Or have you ever seen a bee nectaring in a community garden and wondered "How can I attract THAT bee to my yard?"
Just like all floral visitors are not bees, not all bees are honey bees. However, the honey bee, Apis mellifera, is the most well known. Worldwide, there are 20,000 species of bees. Of that number, 4000 are found in the United States, and 1600 of them in California.
Here's how you can find out more about them.
The University of California Hopland Research and Extension Center has scheduled a four-hour program, from 10 a.m. to 2 p.m. on Saturday, Sept. 23 on "Native Bees in Your Backyard" at two sites in Hopland and you're invited.
UC Berkeley professor Gordon Frankie and entomologist/photographer Rollin Coville, co-authors of California Bees and Blooms: A Guide for Gardeners and Naturalists, will discuss native bees. They and will be joined by Kate Frey, award-winning gardener and author of “The Bee-Friendly Garden" who will provide a guided tour of her gardens and explain what plants attract pollinators. Her gardens are renowned for their floristic diversity, color and the habitats they provide for wildlife.
Participants will meet from 10 a.m. to 11:30 a.m. at the Kate Frey Gardens and from 11:30 to 2 p.m. at the UC Hopland and Research Center, 4070 University Road, Hopland, from 11:30 to 2 p.m. A locally sourced, honey-themed lunch, catered by Beth Keiffer, will be served at noon.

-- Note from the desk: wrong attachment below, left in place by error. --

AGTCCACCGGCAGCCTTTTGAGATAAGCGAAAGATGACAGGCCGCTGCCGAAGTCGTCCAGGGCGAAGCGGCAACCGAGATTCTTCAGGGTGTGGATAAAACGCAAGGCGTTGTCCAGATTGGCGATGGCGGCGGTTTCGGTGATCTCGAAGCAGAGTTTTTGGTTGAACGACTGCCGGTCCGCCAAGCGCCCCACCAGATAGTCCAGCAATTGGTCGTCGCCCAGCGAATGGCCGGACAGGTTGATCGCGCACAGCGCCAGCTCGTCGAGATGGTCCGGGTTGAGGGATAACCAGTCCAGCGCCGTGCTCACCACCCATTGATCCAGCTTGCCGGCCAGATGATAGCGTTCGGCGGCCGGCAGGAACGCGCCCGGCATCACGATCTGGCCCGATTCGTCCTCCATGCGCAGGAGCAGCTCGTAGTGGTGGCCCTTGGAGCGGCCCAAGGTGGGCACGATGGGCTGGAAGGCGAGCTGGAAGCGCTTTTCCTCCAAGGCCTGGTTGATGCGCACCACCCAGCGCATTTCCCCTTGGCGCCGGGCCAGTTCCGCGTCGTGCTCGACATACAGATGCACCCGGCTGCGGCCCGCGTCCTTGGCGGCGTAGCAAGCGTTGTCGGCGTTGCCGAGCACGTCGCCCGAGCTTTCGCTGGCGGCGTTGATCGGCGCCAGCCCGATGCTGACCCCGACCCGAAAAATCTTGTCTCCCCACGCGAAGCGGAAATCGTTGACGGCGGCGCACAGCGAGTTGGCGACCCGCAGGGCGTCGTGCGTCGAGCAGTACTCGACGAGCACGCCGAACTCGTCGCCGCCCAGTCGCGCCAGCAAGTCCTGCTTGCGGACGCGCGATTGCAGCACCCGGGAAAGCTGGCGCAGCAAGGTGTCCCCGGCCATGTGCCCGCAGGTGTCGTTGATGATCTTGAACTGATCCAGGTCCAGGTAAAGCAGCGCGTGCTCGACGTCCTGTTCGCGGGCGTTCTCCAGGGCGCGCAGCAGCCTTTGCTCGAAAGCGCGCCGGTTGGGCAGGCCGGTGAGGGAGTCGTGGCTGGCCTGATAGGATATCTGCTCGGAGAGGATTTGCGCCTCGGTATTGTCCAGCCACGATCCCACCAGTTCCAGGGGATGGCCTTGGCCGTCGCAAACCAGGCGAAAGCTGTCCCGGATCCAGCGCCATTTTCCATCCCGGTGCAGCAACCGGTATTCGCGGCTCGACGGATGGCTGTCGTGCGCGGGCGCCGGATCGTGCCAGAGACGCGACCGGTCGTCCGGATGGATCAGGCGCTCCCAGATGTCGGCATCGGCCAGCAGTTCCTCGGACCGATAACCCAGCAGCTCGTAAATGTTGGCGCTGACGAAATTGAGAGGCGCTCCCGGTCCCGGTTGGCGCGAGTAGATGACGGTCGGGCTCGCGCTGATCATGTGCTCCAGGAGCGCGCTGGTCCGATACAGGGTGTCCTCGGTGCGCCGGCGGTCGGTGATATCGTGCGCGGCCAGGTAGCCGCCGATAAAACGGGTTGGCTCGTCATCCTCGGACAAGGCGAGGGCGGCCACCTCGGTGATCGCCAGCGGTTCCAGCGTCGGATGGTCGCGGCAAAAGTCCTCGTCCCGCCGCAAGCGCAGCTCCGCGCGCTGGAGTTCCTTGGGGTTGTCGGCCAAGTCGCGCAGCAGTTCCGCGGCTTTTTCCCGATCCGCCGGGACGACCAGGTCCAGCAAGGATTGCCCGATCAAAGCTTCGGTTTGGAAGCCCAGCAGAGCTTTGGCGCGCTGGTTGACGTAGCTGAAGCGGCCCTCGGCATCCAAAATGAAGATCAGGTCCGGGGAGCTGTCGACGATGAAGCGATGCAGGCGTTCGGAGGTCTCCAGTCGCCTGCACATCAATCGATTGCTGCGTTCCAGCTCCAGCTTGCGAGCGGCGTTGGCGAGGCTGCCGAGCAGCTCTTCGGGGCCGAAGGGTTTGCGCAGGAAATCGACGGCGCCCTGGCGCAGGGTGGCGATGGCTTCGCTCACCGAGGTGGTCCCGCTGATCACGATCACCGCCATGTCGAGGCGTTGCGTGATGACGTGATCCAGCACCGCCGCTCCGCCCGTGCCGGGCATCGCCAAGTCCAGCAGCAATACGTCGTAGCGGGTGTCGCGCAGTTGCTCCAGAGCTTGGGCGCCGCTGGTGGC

Hannah Bird, community educator at the Hopland Research and Extension Center, says attendees will "learn about some of the 1600 native bee species found in California--from the leafcutting bee to the cuckoo bee, the sweat bee to the mining bee!" They will learn how to identify them and how to accommodate their needs.
Frankie will share the research done by UC Berkeley Urban Bee Lab and Rollin Coville will display and discuss his photographs of native bees and how he captured the images.
Advance registration is required by Sept. 18. The cost is $40, which includes lunch. Click here to register. Maps and directions will be provided to registrants.
Author - Communications specialist
A female ultra green sweat bee, Agapostemon texanus, on Coreopsis tinctora 'Mahogany.' (Photo by Kathy Keatley Garvey)
A male Valley carpenter bee (Xylocopa varipuncta) "the teddy bear bee" on germander. (Photo by Kathy Keatley Garvey)
A digger bee, a male Anthophora urbana, on lavender. (Photo by Kathy Keatley Garvey)